Do extrinsic motivation and organisational culture additively strengthen intrinsic motivation in online knowledge sharing?. An empirical study

Publication Date18 November 2019
AuthorTuyet-Mai Nguyen
SubjectInformation & knowledge management,Knowledge management,Knowledge management systems
Do extrinsic motivation and
organisational culture additively
strengthen intrinsic motivation in
online knowledge sharing?
An empirical study
Tuyet-Mai Nguyen
Department of Marketing, Grifth University, Brisbane, Australia and
Department of Economic Information System and E-commerce,
Thuongmai University, Hanoi, Vietnam
Purpose This study aims to examinethe relationship between intrinsic motivationand online knowledge
sharing intentions (KSIs)and the moderating effect of extrinsic motivation and organisational culture on this
relationship. The inuence of online KSI on two dimensions of online knowledge sharing behaviour,
knowledgedonating and knowledge collecting, was also investigated.
Design/methodology/approach Based on the extensive literature review, a questionnaire was
designed. In total,290 questionnaires from employees in Vietnamesecompanies in the banking and insurance
industry were collected and tested using structural equation modelling. Statistical analysis was conducted
using SPSS and PLS 3 softwareto examine the research hypotheses.
Findings This study found that rewards and reciprocity underminedthe inuence of self-enjoyment on
online KSI, while top management support and social interaction ties undermined the relationshipbetween
self-efcacy and online KSI. Topmanagement support positively moderated the effect of self-enjoyment on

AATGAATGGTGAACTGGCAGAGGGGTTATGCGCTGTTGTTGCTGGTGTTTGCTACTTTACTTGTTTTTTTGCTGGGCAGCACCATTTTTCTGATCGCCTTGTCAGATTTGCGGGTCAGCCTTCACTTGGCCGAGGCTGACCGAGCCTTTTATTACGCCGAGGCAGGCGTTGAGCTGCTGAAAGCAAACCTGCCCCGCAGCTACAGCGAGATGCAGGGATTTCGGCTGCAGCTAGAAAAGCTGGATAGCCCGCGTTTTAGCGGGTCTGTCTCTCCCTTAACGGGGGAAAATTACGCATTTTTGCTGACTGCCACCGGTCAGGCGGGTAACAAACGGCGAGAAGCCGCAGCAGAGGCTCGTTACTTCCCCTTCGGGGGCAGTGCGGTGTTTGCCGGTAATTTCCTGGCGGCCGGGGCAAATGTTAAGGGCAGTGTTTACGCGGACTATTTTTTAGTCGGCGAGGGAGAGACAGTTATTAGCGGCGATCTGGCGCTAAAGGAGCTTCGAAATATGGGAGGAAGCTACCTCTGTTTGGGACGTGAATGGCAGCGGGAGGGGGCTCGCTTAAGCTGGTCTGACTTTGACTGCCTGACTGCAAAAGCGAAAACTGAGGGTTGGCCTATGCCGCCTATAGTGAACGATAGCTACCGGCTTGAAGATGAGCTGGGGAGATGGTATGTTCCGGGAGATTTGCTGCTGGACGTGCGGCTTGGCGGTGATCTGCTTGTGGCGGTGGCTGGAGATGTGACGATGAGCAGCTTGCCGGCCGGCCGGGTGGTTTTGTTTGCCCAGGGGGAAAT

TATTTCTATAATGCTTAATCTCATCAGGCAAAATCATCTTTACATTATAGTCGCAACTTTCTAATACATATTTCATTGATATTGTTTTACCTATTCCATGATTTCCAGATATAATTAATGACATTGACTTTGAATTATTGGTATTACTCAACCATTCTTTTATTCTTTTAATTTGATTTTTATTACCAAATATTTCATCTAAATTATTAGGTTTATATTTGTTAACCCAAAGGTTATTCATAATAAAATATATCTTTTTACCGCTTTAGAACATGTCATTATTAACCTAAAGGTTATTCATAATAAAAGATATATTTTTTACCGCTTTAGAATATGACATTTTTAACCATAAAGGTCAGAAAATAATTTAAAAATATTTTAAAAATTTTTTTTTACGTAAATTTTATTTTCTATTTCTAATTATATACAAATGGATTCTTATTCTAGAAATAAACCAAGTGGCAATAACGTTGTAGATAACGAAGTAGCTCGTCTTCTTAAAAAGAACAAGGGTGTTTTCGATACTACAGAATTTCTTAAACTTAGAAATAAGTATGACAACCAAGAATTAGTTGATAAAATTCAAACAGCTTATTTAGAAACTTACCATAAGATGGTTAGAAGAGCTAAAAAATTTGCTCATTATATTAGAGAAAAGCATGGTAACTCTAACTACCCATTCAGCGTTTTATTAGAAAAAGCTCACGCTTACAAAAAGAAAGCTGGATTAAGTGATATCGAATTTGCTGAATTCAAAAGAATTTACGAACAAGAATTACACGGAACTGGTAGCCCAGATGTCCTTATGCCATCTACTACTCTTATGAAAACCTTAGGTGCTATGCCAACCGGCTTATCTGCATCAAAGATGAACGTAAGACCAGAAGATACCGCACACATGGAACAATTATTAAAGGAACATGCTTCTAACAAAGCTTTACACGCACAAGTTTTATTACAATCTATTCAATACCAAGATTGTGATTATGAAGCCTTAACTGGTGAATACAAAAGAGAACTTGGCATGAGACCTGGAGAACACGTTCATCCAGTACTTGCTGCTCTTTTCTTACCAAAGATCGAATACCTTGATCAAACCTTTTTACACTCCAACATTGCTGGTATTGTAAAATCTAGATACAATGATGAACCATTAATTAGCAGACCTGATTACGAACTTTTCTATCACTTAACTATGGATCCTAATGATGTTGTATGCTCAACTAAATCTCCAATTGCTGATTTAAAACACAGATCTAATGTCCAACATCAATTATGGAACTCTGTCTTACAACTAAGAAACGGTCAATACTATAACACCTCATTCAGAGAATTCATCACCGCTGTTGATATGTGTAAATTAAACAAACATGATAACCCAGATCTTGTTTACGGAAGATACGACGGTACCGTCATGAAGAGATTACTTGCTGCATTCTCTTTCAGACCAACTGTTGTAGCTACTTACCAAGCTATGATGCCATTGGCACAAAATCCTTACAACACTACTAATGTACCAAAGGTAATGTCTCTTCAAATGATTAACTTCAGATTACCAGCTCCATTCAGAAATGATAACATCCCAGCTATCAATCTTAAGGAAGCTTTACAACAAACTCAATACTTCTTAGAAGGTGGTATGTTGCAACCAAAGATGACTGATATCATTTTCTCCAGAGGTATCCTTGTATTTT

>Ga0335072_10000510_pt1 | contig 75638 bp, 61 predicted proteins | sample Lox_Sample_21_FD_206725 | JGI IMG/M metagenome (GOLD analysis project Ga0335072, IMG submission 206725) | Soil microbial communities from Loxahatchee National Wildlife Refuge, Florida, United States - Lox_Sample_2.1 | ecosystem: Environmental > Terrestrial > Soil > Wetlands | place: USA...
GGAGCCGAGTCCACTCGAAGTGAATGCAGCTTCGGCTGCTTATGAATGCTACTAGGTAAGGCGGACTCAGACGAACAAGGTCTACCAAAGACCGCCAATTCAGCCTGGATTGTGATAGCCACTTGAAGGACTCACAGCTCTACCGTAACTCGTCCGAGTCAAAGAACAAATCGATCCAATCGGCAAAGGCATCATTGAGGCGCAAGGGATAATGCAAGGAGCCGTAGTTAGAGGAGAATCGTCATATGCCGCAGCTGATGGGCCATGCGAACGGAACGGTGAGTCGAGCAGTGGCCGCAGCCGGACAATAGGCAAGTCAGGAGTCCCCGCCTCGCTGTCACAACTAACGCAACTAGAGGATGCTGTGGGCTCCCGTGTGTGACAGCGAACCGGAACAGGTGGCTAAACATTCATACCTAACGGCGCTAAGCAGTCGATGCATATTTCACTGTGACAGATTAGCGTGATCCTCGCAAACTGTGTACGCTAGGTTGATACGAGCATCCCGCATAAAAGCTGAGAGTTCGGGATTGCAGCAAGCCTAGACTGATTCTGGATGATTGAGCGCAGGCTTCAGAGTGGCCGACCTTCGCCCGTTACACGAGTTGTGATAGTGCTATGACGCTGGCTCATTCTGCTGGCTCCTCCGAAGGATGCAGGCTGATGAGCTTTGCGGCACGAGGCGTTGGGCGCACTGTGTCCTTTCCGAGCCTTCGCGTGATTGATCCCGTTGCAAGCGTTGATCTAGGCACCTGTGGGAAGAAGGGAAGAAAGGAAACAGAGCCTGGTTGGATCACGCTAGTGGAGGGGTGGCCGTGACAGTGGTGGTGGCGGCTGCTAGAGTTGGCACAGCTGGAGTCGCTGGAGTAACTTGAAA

online KSI.The results also suggested that online KSIwas a good predictor of online knowledgedonating and
Originality/value Little is empirically known aboutthe moderating effect of extrinsic motivation and
organizational culture on intrinsic motivation. The study brings new insights to further understand about
online knowledgesharing in an organisation.
Keywords Online knowledge sharing, Intrinsic motivation, Extrinsic motivation,
Organisational culture
Paper type Research paper
In todays knowledge-intensive economy, knowledge is often perceived as power and a
precious intangible asset in an organisation (Grant, 1996;Davenport and Prusak, 1998).
Effective knowledge management is becoming one of the most important tasks in an
organisation. Knowledge can be effectively managed only when individual knowledge is
translated to organisational knowledge through the knowledge sharing process (van den
Hooff and de Ridder, 2004). Therefore, organisations tend to invest in knowledge
management systems and information technology to facilitate knowledge sharing,
especially online knowledge sharing. A number of studies have demonstrated that online
knowledge sharing in organisations plays an essential role in enhancing innovation
performance and reducing redundant learning efforts (Calantone et al.,2002;Scarbrough,
motivation in
online knowledge
Received8 February 2019
Revised11 July 2019
Accepted15 August 2019
VINEJournal of Information and
KnowledgeManagement Systems
Vol.50 No. 1, 2020
pp. 75-93
© Emerald Publishing Limited
DOI 10.1108/VJIKMS-02-2019-0019
The current issue and full text archive of this journal is available on Emerald Insight at:
2003). However, employees are likely to keep valuable knowledge to themselves (Akhavan
et al., 2005) and share more often information that is generally known (Stasser and
Titus, 1985;B
au and Utz, 2017). Thus, it is essential for organisations to motivate
employees to participatein the online knowledge sharing process.